Why not consider that at least as a possibility, before some self-honesty may kick in with some evidence through a good self-inventory of our model of reacting to the world and our place in it.

Maybe this collective consciousness naturally generated this illusion of "everyone having to be on the same emotional page with everyone else."

Are others really obligated to read our minds; or it would be just fine if we met somewhere half-way to create a constructive chemistry of mutuality that would satisfy the definition of our relationship?

We live worlds apart from others, so why not let everyone live their own?

We live worlds apart from others, so why not let everyone live their own?

Everything that irritates us about others can lead us to an understanding of ourselves.

-- Carl Jung

What if They Don't Want to Be Like Us?

Maybe the best way to approach this issue of lack of understanding would be to remind ourselves about the enormous existing lack of respect for others' individual, social, ethnical, racial, and religious differences.

Even medicine is clumping us all into their mechanistic and reductionist model of understanding of what is really a biological individuality, where a medicine for one may be a poison for another.

Indeed, we tend to judge everyone by our own parameters of "normalcy". But then, we are coming to an insane point of it, as we don't really want others to be more like us -- for then we would have no one to be pissed about.

I'm not kidding here. Our amygdala, that part of our lower brain with a site of our survival instinct -- is so hyperactive that we literally "need" the constant outside proofs for our feeling unsafe in this world, so anyone will do as a threat.

Just look at our foreign politics which insists on new and new "enemies" where none would exist outside of that paranoia. Or look at our civilian guns with constant "readiness" for some foreign or domestic oppressor to fight.

We are basically full of hypocritical crap, as we apparently want the world to be more like us, but we don't want that ever to happen, because then we would have no one to criticize.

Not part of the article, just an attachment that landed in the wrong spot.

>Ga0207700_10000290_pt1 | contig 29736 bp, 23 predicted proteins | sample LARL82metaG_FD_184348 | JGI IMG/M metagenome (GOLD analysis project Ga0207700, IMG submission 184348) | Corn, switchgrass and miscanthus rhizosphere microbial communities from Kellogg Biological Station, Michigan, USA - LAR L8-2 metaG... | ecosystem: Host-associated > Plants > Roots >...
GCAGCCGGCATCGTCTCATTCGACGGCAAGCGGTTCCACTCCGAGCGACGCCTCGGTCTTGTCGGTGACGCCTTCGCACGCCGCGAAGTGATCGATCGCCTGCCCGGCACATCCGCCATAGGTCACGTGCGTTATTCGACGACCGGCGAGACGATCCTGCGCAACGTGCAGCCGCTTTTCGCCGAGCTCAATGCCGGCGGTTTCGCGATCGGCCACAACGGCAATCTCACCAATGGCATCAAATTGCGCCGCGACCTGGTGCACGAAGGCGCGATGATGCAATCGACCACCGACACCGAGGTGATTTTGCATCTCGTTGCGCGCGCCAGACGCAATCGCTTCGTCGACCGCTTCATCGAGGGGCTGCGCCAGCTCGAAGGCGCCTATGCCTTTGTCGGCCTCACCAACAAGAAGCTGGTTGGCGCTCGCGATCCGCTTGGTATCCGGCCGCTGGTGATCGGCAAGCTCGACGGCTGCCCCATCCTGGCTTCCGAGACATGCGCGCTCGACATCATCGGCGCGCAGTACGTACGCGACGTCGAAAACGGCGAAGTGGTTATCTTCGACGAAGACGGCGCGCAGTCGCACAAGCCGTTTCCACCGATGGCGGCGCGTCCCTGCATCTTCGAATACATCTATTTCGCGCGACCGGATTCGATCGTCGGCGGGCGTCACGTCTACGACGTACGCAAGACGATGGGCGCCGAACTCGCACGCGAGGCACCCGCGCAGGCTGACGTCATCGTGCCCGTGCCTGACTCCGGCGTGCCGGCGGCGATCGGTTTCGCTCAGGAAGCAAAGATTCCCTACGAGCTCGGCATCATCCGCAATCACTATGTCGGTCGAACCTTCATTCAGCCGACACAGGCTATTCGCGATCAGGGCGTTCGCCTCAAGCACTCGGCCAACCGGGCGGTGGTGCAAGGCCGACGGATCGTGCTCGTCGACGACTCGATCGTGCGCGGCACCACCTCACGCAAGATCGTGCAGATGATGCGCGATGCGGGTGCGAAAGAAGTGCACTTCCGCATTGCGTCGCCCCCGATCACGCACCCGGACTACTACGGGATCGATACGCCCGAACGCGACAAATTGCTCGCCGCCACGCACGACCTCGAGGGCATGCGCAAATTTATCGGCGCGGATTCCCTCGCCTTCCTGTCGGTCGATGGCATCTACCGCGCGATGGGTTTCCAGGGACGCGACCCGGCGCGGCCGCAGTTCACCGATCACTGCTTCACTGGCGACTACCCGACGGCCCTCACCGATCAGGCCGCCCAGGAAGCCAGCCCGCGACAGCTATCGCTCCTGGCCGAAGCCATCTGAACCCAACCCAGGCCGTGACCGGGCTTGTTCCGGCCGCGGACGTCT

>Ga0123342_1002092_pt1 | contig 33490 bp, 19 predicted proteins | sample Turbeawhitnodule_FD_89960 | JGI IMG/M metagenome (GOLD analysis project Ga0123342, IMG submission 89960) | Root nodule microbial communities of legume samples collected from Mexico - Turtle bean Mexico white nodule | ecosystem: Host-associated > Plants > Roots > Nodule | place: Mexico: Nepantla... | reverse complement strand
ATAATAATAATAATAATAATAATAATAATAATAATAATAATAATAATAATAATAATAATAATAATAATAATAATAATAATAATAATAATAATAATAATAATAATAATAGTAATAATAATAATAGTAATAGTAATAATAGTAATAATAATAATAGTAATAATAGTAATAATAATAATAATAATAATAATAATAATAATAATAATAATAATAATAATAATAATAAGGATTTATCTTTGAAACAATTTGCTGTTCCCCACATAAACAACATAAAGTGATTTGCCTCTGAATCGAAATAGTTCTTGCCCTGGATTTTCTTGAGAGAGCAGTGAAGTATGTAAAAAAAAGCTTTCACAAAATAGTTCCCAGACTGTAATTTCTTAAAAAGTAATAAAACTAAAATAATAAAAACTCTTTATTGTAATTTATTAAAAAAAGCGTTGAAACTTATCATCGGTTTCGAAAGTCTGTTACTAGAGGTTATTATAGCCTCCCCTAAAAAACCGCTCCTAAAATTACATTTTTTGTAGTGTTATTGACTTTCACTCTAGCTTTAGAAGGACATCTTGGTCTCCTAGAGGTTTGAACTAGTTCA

It's somewhat like the medico-pharmaceutical establishment, which "works hard" to keep the world healthy -- while secretly not wanting us healthy, because then their services would become obsolete.

The crucial realization in all that would be that others don't want to be like us, they want to be who they are.

Not without a dash of satire am I reminded about my many friends who rejected my helpful insight into their emotional problems -- not because they failed to "hit the bulls eye of diagnosing", but because they didn't even want to change in the first place.

All in all, "understanding" is quite a crazy theme within the so called "human condition". For if we understood ourselves better, we wouldn't be playing these hypocritical games of crying for it -- but secretly not wanting anyone to see through all the unsightly details of our inner problematics.

For example, it's no secret that clients in psychotherapy are very selective about what they may reveal about themselves. It's like they are quite content to call their spouse a "misunderstanding bitch", to call their boss an "incompetent idiot", and so on -- while keeping secret their own contributions to their life's mess.

Could "acceptance" be that magic word to help resolving this need for being understood?

Could little children give us a hint about the need to accept our individual differences?

Could little children give us a hint about the need to accept our individual differences?

My happiness grows in direct proportion to my acceptance, and in reverse proportion to my expectations.

-- Michael J. Fox

Epilog or -- Understanding Equals Allowing

Every time I undertake writing one of these, possibly out-of-box topics, I am well aware that so many, if not the majority of those reading it, have a totally different view on the subject.

That's why I always say how my writing has the main purpose of expressing my own views, without a need to appease anyone's intellectual taste. Then if someone's views happen to match mine to some degree -- good, if not -- good again.

Accepting others' individualities gives me an extended sense of freedom to live and express my own, without a normative attitude. In psychology, that attitude is sometimes called "identity trap" -- when people expect others to live up to their standards, or they live up to theirs'.

The sooner we understand that other people have a right to be who they are, the sooner we may expect more harmonious coexistence on this planet to be manifested.

For, the very way we experience ourselves is so different from the way others see us with their own mental tools of processing reality. We may use the same words, but they slip into different contexts of understanding, so all we can do is allow our differences to find some common and constructive balance.

How many times have we heard expressions like: "Am I speaking Chinese to you?" (Sorry Chinese folks for the metaphor).

It's this allowing our differences to be free which provides some fair platform for understanding. Without it, we are just bound to keep having anything from divorces to wars.

This content reflects the personal opinions of the author. It is accurate and true to the best of the author’s knowledge and should not be substituted for impartial fact or advice in legal, political, or personal matters.

© 2022 Val Karas